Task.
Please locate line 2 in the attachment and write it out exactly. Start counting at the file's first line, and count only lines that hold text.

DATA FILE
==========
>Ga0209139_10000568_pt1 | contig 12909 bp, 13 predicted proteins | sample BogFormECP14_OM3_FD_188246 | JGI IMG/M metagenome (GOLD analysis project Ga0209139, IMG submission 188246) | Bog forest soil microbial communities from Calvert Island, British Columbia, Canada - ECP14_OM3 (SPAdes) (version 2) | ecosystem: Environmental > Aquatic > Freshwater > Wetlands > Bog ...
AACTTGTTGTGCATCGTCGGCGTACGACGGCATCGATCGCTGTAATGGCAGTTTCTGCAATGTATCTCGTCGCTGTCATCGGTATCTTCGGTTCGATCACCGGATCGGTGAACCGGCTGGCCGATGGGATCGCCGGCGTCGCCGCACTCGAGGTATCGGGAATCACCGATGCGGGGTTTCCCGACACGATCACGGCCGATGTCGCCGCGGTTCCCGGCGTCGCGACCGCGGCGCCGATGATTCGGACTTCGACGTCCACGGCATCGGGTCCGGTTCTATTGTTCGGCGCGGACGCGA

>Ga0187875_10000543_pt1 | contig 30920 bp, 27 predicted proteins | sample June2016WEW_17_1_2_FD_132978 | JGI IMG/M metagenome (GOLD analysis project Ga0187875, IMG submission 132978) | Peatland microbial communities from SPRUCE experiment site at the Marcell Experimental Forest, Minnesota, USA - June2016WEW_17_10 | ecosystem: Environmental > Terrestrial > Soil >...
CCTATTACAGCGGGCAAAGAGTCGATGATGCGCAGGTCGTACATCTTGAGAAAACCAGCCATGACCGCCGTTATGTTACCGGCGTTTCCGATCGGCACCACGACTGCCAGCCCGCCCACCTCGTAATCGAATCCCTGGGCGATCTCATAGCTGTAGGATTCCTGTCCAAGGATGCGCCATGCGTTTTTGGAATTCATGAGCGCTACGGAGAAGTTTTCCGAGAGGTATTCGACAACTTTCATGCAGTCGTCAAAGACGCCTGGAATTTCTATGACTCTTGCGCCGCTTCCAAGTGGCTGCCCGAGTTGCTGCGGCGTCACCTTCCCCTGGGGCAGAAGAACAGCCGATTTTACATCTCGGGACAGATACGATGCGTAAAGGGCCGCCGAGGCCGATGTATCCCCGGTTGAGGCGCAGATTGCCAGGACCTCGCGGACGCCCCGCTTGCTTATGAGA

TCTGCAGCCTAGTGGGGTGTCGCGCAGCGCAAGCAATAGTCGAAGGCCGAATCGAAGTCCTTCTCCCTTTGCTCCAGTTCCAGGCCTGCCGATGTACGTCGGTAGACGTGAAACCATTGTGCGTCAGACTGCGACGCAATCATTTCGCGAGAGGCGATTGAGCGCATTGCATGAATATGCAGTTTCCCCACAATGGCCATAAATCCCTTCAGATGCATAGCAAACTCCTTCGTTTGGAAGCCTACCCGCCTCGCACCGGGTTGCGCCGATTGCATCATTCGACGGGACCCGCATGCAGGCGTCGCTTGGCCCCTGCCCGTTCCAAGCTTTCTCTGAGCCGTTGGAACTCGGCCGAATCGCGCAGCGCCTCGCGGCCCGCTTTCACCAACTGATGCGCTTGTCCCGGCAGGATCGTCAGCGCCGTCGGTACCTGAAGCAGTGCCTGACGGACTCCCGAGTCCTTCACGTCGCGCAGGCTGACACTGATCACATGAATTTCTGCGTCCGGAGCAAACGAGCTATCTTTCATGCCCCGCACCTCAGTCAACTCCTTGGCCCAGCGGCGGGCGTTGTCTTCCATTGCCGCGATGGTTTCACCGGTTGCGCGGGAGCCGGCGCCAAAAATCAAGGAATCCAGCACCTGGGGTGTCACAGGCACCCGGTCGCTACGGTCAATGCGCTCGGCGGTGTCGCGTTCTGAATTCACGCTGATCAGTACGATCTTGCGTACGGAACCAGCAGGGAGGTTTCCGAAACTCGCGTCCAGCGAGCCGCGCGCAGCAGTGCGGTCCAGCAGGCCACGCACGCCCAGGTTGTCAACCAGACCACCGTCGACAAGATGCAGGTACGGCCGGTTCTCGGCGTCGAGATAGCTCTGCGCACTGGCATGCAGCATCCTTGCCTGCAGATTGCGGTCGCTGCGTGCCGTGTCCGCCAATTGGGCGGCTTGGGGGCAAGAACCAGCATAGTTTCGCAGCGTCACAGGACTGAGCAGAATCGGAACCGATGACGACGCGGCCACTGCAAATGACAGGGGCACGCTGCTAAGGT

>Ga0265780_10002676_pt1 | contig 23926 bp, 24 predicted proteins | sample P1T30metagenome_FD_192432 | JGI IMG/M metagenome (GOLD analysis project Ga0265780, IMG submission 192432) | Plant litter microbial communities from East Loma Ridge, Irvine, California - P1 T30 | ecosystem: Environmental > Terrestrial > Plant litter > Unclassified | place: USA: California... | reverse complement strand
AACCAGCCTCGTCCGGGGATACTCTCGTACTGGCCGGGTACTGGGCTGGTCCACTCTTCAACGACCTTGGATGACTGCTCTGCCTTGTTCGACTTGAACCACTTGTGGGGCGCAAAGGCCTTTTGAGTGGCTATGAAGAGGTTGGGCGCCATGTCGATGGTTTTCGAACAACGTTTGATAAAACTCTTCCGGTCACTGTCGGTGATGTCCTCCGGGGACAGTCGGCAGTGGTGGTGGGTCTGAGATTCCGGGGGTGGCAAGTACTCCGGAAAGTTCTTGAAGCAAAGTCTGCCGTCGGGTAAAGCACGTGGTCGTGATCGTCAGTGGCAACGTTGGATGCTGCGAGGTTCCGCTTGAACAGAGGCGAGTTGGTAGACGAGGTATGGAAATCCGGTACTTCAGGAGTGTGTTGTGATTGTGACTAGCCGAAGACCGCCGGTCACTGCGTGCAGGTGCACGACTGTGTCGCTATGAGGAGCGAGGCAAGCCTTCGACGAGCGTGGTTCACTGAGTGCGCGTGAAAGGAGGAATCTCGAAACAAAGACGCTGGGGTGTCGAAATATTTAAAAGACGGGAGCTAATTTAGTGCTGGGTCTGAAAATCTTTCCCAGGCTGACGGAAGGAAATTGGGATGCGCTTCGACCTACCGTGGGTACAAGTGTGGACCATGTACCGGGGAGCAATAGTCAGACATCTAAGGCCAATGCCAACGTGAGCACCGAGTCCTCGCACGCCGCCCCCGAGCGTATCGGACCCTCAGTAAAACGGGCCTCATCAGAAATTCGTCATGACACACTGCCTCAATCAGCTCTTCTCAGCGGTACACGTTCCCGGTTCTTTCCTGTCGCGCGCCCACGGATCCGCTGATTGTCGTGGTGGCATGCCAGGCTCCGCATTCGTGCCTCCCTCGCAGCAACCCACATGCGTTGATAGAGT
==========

AACTTGTTGTGCATCGTCGGCGTACGACGGCATCGATCGCTGTAATGGCAGTTTCTGCAATGTATCTCGTCGCTGTCATCGGTATCTTCGGTTCGATCACCGGATCGGTGAACCGGCTGGCCGATGGGATCGCCGGCGTCGCCGCACTCGAGGTATCGGGAATCACCGATGCGGGGTTTCCCGACACGATCACGGCCGATGTCGCCGCGGTTCCCGGCGTCGCGACCGCGGCGCCGATGATTCGGACTTCGACGTCCACGGCATCGGGTCCGGTTCTATTGTTCGGCGCGGACGCGA